Chemical Looping Combustion (CLC) is a method of indirect combustion where fuel and air are never mixed. The concept has, therefore, been classified as 'unmixed combustion'. Metal oxides are used to transport oxygen from air to fuel in the solid phase. If a suitable metal oxide is used as the oxygen carrier, the CLC system can be operated in such a way that the exhaust gas consists of CO2 and H2O only and allows for subsequent water condensation, and compression and storage of CO2. The costly gas–gas separation steps are inherently avoided. Therefore, CLC is one of the most energy-efficient approaches to carbon capture from power production or fuel upgrading. Despite this, it cannot compete in gas-fired power generation but may have a role in gas-fired steam generation such as is required for extraction of shale oil. A key objective is to develop this technology to be able to completely combust coal which, if successful, would yield a carbon dioxide capture process whose only energy penalty is the CO2 compression energy.

Fixed Bed Systems


A variety of combinations of sorption with combustion or gasification reactions is possible and such processes promise enhanced efficiency over thoseconducted in separate steps.

Pressure as well as temperature need to be varied to make such processes efficient and this can be achieved easily by using fixed beds in cyclic operation. 
One example is the sorbent-enhanced water gas shift reaction,SEWGS, being tested by ECN under the EU- and industry-funded CACHET project. (Shown in photograph on the rjosirt- Photograph courtesy of ECN.)

Demonstration Plants

Large-scale demonstrations such as that represented by the EU FP7 CAOLING project ( are in full swing and are expected to yield the results necessary to progress to commercial-scale plant designs.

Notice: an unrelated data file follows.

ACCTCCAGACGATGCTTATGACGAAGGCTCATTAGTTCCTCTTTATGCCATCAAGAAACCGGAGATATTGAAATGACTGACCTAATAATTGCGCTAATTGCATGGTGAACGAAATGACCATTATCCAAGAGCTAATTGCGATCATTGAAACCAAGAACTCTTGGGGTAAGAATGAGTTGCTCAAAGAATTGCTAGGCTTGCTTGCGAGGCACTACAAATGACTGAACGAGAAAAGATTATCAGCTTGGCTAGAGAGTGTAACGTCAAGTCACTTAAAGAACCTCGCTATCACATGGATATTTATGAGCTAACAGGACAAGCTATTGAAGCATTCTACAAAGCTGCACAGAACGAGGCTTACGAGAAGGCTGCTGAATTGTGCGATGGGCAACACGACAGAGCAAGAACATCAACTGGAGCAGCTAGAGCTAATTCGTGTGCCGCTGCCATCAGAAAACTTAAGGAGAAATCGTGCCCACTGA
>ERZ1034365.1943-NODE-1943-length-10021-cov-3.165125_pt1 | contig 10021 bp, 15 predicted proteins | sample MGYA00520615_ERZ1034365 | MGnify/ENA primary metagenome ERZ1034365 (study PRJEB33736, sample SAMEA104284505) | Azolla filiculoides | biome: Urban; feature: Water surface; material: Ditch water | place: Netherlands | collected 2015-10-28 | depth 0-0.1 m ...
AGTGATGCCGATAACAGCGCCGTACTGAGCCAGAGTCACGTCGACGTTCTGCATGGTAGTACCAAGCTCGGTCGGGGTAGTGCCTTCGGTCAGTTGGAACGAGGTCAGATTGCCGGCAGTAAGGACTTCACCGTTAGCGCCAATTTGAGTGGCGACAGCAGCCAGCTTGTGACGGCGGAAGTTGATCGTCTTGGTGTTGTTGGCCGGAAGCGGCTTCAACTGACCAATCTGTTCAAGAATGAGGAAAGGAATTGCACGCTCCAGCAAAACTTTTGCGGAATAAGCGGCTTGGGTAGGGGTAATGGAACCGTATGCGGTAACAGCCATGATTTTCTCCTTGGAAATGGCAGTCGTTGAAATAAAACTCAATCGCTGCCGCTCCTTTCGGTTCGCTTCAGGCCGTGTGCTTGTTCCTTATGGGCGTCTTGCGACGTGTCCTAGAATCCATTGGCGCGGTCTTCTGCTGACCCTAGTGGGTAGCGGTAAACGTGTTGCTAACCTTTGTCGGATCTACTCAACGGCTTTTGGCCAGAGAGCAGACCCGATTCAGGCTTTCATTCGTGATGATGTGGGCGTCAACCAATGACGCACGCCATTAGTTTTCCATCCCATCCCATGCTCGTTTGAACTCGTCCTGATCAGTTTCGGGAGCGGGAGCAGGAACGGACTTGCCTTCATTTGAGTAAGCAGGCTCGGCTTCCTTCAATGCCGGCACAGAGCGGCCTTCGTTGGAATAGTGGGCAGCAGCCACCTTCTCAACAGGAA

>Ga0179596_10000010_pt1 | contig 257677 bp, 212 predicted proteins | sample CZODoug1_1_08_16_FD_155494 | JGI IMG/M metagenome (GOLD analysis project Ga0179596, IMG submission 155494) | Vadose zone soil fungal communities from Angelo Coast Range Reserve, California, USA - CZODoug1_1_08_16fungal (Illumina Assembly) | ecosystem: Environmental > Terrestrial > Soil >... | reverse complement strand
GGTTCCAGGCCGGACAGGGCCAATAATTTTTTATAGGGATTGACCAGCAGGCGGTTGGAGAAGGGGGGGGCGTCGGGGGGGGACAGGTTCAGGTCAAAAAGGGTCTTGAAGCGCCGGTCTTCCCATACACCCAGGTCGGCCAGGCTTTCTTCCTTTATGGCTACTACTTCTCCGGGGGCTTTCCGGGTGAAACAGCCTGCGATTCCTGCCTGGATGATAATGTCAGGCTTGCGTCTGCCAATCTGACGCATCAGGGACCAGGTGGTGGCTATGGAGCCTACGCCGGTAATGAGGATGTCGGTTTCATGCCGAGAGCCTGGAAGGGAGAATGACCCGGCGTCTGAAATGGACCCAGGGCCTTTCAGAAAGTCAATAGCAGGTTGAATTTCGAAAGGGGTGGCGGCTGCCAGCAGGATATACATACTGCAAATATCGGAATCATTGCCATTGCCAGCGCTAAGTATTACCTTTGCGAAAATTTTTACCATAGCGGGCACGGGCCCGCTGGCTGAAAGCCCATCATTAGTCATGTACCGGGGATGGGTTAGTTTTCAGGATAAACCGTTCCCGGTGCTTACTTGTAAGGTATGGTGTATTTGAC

The picture below shows the recently constructed 1,7 MWt demonstration plant at La Pereda in Spain. The project, code named CAOLING, with the main aim of building this pilot plant, is co-funded by the EU Commission. Inset in red is a picture of an earlier pilot plant at INCAR in Oviedo, Spain, clearly showing that scale-up is proceeding apace. Other locations where large pilot plants have been built are:

TU Darmstadt 1MW: chemical looping combustion/calcium looping

IFK Stuttgart 200kW: solid looping pilot

TU Vienna 120kW: chemical looping combustion

ECN (Netherlands): sorbent-enhanced water gas shift (SEWGS) pilot plant


The CAOLING pilot plant nearing completion at La Pereda, Northern Spain. Framed in Red the earlier 30kW pilot installed at INCAR in Oviedo, Spain. Photograph courtesy of ENDESA 

Meeting and Summary Reports

This network builds upon four preceding international workshops on in-situ CO2 removal, ISCR. The fourth and last meeting of the ISCR series was held at Imperial College, London, in July 2008. Click here for presentations from the meeting.

For details of the network meetings and past presentations, please login to the network member area (see below).

Upcoming Events

IEAGHG held the last High Temperature Solid Looping Cycles Meeting in 2017 in Lulea in Sweden. For more details, please log in to the members area


Membership of this network is open to countries and industries actively engaged in practical research on CO2 capture, or seeking ways to promote such activities.

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Network contacts

For information on Network activities contact: Jasmin Kemper (This email address is being protected from spambots. You need JavaScript enabled to view it.)